Landscape context and the biophysical response of rivers to dam removal in the United States

Document Details:

Title: Landscape context and the biophysical response of rivers to dam removal in the United States
Category: Academic Article
File: Foley_et_al_2017_0404_Landscape-context-of-dam-removal-and-river-response.pdf
Updated Date: 16.10.2017
Author(s)/Source(s): Melissa M. Foley, Francis J. Magilligan, Christian E. Torgersen, Jon J. Major, Chauncey W. Anderson, Patrick J. Connolly, Daniel Wieferich, Patrick B. Shafroth, James E. Evans, Dana Infante, Laura S. Craig
Publication Date: 2017-Jul-10
Focal Topic: Dam Removal, Monitoring Programs
Location: United States

Dams have been a fundamental part of the U.S. national agenda over the past two hundred years. Recently, however, dam removal has emerged as a strategy for addressing aging, obsolete infrastructure and more than 1,100 dams have been removed since the 1970s. However, only 130 of these removals had any ecological or geomorphic assessments, and fewer than half of those included before- and after-removal (BAR) studies. In addition, this growing, but limited collection of dam-removal studies is limited to distinct landscape settings. We conducted a meta-analysis to compare the landscape context of existing and removed dams and assessed the biophysical responses to dam removal for 63 BAR studies. The highest concentration of removed dams was in the Northeast and Upper Midwest, and most have been removed from 3rd and 4th order streams, in low-elevation (< 500 m) and low-slope (< 5%) watersheds that have small to moderate upstream watershed areas (10± 1000 km2) with a low risk of habitat degradation. Many of the BAR-studied removals also have these characteristics, suggesting that our understanding of responses to dam removals is based on a limited range of landscape settings, which limits predictive capacity in other environmental settings. Biophysical responses to dam removal varied by landscape cluster, indicating that landscape features are likely to affect biophysical responses to dam removal. However, biophysical data were not equally distributed across variables or clusters, making it difficult to determine which landscape features have the strongest effect on dam-removal response. To address the inconsistencies across dam-removal studies, we provide suggestions for prioritizing and standardizing data collection associated with dam removal activities.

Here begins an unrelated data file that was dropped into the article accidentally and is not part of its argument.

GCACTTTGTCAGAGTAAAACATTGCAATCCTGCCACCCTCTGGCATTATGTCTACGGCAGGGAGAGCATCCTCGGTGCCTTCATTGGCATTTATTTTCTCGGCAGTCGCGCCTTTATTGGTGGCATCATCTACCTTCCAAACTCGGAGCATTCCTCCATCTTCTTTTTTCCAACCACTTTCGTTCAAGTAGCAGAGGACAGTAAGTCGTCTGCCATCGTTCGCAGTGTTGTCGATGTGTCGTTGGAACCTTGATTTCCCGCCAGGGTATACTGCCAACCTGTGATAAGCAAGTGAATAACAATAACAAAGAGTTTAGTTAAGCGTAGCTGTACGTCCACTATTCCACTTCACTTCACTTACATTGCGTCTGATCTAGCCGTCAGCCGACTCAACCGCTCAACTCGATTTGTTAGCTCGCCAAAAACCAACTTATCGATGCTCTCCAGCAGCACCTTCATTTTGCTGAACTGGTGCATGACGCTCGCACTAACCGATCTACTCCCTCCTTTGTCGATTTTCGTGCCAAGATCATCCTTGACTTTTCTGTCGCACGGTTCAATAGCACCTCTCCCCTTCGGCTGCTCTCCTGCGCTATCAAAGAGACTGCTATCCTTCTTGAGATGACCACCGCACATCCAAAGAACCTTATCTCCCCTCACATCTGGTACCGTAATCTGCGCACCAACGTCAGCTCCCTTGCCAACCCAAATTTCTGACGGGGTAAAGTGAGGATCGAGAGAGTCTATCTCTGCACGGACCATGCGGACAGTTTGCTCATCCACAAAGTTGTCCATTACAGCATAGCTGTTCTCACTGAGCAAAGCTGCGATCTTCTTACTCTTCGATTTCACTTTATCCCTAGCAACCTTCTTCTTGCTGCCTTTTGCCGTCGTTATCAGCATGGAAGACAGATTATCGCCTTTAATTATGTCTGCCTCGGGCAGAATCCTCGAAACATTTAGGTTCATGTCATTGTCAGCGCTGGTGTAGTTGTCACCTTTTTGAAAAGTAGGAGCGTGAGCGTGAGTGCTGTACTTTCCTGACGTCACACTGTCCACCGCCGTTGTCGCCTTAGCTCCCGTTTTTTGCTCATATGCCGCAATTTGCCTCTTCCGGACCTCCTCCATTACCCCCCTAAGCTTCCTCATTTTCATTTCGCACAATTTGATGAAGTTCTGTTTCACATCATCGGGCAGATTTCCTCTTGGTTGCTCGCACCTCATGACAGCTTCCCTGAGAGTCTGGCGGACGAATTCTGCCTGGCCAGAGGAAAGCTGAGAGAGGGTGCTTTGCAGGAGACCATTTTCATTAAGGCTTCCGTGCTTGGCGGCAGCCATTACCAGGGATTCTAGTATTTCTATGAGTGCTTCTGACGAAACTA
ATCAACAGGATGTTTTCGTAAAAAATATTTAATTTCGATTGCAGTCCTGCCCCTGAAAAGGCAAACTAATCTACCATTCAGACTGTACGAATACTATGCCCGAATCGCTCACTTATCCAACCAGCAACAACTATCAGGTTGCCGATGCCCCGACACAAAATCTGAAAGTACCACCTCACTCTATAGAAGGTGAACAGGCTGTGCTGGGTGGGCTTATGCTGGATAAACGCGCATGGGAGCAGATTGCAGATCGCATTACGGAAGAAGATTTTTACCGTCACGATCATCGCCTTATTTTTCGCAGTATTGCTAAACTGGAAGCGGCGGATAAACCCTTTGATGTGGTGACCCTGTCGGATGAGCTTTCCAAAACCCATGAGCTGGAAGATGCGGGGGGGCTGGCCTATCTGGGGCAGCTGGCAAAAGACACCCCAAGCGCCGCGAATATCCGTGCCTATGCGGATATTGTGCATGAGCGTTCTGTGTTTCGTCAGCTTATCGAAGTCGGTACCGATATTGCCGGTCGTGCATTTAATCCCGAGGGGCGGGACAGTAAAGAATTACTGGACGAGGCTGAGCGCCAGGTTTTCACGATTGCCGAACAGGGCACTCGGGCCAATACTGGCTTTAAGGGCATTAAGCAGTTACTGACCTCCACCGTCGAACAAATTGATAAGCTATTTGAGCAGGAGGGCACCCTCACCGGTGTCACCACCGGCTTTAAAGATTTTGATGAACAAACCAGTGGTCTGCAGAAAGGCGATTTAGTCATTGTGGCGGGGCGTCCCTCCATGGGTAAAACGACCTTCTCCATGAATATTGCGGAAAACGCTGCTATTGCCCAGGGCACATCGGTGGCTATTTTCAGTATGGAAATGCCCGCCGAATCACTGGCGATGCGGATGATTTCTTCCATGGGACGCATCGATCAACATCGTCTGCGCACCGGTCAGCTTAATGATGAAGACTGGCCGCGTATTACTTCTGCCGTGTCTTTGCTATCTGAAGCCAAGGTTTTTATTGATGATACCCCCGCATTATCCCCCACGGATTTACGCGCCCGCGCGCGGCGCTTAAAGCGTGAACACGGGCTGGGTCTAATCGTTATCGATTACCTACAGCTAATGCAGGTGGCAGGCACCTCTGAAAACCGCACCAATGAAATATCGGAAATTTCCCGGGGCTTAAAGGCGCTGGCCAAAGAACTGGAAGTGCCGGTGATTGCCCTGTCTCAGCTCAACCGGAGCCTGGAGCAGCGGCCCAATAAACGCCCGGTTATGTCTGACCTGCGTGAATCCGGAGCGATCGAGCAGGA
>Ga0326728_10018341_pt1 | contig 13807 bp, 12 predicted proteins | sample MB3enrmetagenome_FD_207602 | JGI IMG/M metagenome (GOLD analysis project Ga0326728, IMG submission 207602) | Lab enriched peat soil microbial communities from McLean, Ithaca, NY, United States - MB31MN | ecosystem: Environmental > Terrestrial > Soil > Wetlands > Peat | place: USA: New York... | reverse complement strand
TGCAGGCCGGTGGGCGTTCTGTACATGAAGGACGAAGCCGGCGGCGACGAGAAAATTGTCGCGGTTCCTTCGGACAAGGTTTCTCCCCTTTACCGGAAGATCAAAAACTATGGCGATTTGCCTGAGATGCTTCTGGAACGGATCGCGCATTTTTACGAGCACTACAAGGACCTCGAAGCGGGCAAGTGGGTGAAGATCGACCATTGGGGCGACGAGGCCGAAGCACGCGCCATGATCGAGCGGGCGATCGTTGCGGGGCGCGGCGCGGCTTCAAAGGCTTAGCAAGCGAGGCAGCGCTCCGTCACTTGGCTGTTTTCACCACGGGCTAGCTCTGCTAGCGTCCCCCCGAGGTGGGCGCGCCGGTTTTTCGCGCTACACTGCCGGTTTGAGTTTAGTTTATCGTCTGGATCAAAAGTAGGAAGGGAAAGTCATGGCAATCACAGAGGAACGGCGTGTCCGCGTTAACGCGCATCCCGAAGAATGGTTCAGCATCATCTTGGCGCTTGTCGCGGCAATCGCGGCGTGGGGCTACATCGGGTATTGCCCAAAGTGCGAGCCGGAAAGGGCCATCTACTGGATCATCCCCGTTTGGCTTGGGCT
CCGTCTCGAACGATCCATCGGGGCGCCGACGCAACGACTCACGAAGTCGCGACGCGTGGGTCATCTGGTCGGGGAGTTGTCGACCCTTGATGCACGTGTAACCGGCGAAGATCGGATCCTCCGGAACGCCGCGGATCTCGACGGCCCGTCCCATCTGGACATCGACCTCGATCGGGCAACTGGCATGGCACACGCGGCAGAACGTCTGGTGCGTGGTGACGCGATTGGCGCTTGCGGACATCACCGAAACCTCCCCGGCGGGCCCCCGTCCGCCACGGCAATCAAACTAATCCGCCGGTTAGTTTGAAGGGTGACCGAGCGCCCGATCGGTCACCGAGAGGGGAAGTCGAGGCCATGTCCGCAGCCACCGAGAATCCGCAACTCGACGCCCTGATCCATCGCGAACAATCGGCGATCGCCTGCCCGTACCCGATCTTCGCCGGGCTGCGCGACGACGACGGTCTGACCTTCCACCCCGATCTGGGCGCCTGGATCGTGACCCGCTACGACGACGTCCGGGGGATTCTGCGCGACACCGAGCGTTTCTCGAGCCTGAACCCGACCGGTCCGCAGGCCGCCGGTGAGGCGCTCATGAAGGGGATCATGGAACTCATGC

Keyword Tags:
Dam removal, Biophysical response, Landscape context, Monitoring,